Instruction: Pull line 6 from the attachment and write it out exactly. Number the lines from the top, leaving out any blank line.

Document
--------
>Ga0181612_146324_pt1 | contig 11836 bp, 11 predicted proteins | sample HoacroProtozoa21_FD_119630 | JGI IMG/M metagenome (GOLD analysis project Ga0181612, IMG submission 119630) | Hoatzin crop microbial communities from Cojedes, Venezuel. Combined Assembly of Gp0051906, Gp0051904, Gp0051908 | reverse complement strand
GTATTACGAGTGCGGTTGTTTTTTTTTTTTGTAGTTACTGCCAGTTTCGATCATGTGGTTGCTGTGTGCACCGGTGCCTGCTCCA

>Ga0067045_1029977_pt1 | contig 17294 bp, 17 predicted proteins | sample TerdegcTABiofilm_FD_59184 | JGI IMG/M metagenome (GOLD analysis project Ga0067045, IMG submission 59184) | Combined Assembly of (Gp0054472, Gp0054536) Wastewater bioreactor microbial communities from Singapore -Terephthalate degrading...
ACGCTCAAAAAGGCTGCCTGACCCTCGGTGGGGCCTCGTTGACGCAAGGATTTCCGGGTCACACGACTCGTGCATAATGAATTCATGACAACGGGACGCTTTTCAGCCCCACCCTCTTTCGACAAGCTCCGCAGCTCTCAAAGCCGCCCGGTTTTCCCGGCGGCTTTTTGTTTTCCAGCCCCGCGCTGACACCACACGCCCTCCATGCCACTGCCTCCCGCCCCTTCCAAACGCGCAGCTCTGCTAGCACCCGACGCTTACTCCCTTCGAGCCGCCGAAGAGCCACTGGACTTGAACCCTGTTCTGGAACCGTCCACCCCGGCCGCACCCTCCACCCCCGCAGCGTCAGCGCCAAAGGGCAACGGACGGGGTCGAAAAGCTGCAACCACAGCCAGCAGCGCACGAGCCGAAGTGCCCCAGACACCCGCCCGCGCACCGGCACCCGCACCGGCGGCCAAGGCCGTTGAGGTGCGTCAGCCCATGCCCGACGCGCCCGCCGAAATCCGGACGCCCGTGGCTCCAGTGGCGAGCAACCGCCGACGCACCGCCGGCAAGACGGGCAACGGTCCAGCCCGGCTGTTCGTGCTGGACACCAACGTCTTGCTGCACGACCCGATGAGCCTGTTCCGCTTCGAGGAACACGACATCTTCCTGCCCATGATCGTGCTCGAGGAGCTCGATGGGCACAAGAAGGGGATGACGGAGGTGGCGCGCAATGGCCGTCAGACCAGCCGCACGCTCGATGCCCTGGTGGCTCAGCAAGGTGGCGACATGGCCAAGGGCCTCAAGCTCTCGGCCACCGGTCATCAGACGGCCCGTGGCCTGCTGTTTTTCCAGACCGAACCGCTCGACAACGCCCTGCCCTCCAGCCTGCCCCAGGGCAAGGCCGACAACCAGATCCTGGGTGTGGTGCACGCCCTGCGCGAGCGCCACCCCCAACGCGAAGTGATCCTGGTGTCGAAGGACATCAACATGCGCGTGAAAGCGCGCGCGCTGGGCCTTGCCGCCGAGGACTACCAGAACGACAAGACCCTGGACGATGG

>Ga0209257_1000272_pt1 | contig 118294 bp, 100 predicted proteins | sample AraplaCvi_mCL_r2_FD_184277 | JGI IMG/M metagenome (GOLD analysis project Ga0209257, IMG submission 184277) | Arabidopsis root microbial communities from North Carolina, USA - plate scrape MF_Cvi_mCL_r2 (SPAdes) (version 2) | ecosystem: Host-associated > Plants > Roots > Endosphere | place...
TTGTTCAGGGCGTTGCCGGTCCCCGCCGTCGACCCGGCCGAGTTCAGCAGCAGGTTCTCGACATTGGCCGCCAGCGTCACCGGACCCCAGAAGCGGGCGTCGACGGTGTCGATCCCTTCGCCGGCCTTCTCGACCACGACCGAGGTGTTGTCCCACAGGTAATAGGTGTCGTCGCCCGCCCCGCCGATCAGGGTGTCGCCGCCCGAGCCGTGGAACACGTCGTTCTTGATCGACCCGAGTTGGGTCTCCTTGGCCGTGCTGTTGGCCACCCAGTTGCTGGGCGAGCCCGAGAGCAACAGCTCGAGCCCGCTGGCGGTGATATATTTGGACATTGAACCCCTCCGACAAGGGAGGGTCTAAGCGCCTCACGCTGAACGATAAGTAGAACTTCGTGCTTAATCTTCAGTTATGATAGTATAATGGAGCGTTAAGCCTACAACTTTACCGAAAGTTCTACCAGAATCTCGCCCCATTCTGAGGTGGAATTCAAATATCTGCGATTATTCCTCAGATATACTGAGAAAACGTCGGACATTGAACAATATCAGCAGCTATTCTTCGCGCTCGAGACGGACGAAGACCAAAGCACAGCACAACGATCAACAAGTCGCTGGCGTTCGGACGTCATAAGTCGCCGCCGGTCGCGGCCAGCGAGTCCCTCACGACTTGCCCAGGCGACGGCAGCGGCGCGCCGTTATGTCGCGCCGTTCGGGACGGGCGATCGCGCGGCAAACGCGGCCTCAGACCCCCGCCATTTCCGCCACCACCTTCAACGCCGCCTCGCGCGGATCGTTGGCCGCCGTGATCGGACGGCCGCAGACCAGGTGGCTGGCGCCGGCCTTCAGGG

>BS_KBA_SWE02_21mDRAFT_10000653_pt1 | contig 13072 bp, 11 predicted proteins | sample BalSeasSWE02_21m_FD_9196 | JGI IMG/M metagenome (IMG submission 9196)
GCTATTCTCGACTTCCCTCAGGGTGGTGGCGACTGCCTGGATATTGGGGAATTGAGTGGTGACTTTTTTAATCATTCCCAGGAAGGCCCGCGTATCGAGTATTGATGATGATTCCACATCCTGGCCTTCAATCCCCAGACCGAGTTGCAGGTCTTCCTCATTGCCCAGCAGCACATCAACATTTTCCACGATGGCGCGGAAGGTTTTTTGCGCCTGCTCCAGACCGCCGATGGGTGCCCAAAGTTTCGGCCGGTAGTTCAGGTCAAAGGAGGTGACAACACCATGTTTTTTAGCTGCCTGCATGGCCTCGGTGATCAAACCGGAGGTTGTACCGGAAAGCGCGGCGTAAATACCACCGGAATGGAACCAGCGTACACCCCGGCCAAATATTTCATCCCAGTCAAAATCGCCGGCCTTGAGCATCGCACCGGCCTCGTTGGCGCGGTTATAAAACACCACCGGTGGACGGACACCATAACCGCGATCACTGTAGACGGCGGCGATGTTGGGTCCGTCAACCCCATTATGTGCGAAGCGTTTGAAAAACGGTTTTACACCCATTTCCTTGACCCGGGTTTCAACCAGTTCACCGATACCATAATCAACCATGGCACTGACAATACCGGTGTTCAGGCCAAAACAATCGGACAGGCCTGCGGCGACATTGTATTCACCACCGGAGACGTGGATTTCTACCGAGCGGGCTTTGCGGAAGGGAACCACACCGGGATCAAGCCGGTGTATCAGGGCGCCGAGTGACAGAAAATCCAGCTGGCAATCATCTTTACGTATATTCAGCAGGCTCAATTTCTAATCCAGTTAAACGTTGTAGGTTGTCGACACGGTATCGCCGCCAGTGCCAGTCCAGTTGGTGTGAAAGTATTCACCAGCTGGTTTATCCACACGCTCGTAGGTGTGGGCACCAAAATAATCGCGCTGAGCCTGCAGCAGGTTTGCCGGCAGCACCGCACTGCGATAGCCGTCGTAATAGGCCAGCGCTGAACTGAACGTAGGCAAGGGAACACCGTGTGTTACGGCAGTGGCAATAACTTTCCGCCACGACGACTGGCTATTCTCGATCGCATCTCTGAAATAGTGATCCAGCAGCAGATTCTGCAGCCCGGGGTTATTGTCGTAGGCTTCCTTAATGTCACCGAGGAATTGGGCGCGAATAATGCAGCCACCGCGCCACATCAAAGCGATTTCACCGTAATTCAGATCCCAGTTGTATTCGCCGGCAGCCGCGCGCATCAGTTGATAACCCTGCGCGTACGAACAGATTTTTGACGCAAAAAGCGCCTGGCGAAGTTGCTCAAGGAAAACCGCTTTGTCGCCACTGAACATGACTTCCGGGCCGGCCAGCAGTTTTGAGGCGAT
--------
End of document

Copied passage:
TTGTTCAGGGCGTTGCCGGTCCCCGCCGTCGACCCGGCCGAGTTCAGCAGCAGGTTCTCGACATTGGCCGCCAGCGTCACCGGACCCCAGAAGCGGGCGTCGACGGTGTCGATCCCTTCGCCGGCCTTCTCGACCACGACCGAGGTGTTGTCCCACAGGTAATAGGTGTCGTCGCCCGCCCCGCCGATCAGGGTGTCGCCGCCCGAGCCGTGGAACACGTCGTTCTTGATCGACCCGAGTTGGGTCTCCTTGGCCGTGCTGTTGGCCACCCAGTTGCTGGGCGAGCCCGAGAGCAACAGCTCGAGCCCGCTGGCGGTGATATATTTGGACATTGAACCCCTCCGACAAGGGAGGGTCTAAGCGCCTCACGCTGAACGATAAGTAGAACTTCGTGCTTAATCTTCAGTTATGATAGTATAATGGAGCGTTAAGCCTACAACTTTACCGAAAGTTCTACCAGAATCTCGCCCCATTCTGAGGTGGAATTCAAATATCTGCGATTATTCCTCAGATATACTGAGAAAACGTCGGACATTGAACAATATCAGCAGCTATTCTTCGCGCTCGAGACGGACGAAGACCAAAGCACAGCACAACGATCAACAAGTCGCTGGCGTTCGGACGTCATAAGTCGCCGCCGGTCGCGGCCAGCGAGTCCCTCACGACTTGCCCAGGCGACGGCAGCGGCGCGCCGTTATGTCGCGCCGTTCGGGACGGGCGATCGCGCGGCAAACGCGGCCTCAGACCCCCGCCATTTCCGCCACCACCTTCAACGCCGCCTCGCGCGGATCGTTGGCCGCCGTGATCGGACGGCCGCAGACCAGGTGGCTGGCGCCGGCCTTCAGGG